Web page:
Bacterial cell wall enzyme is a possible drug target for treating infection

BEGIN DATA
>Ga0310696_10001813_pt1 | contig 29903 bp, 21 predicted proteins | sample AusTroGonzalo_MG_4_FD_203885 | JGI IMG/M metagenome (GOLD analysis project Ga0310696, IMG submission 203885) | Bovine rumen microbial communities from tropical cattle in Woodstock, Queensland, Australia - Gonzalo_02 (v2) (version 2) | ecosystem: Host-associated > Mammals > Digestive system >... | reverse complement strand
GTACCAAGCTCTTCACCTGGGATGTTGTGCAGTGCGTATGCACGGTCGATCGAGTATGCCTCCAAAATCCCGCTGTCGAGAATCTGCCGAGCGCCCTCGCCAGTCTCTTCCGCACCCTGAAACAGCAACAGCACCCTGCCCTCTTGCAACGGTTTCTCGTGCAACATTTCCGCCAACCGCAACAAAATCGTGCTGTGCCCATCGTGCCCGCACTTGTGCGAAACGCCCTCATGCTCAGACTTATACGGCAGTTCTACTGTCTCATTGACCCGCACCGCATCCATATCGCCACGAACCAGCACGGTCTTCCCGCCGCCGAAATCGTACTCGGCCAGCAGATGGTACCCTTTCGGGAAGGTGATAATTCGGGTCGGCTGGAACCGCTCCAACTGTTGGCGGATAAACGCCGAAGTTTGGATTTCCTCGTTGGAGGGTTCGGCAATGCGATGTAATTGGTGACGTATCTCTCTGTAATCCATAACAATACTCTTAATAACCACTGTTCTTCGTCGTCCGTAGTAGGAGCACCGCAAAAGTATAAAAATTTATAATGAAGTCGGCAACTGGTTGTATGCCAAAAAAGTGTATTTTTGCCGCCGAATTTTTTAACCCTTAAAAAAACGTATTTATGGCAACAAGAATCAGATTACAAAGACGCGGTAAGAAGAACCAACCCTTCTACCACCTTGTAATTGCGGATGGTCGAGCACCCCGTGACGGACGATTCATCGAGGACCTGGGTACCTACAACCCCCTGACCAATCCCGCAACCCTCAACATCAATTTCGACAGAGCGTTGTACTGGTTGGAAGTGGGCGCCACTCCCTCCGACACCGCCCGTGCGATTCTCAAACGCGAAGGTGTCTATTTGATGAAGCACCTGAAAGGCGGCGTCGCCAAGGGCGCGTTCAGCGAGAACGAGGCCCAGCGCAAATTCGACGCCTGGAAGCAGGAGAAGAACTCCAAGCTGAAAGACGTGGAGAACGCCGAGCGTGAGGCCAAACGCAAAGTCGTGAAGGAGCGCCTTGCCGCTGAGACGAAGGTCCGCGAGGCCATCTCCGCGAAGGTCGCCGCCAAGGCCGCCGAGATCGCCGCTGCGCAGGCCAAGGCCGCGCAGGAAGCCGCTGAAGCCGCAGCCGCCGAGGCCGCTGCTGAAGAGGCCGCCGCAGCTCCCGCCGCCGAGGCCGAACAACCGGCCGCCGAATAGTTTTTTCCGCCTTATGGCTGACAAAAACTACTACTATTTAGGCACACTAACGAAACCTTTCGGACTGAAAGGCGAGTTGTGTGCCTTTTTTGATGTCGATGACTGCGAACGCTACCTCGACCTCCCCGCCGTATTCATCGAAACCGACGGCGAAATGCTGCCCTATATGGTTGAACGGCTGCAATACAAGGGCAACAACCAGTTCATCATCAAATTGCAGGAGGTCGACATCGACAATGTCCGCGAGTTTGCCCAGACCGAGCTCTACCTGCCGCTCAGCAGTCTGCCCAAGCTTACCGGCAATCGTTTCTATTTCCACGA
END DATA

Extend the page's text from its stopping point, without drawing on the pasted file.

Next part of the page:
Breaching the armour of an attacking enemy is one way to take it down. For Neisseria meningitidis, the bacteria that causes the nervous system infection meningitis, this armour is the cell wall. Researchers investigate a key enzyme, LtgA, involved in building the cell wall to determine whether it could be a good target for weakening the bug. Bacteria were genetically altered to lack LtgA, have reduced levels or have a mutant version missing a region needed for proper function. Scanning electron microscopy revealed bacteria lacking LtgA (pictured, top right) or with reduced levels (bottom left) appeared largely the same as normal (top left). This is likely because other enzymes related to LtgA compensated for its absence or reduced levels. However, N.meningitidis with the mutant enzyme had deformed cell walls and struggled to grow and divide (bottom right). LtgA therefore holds promise as a novel drug target to treat meningitis.
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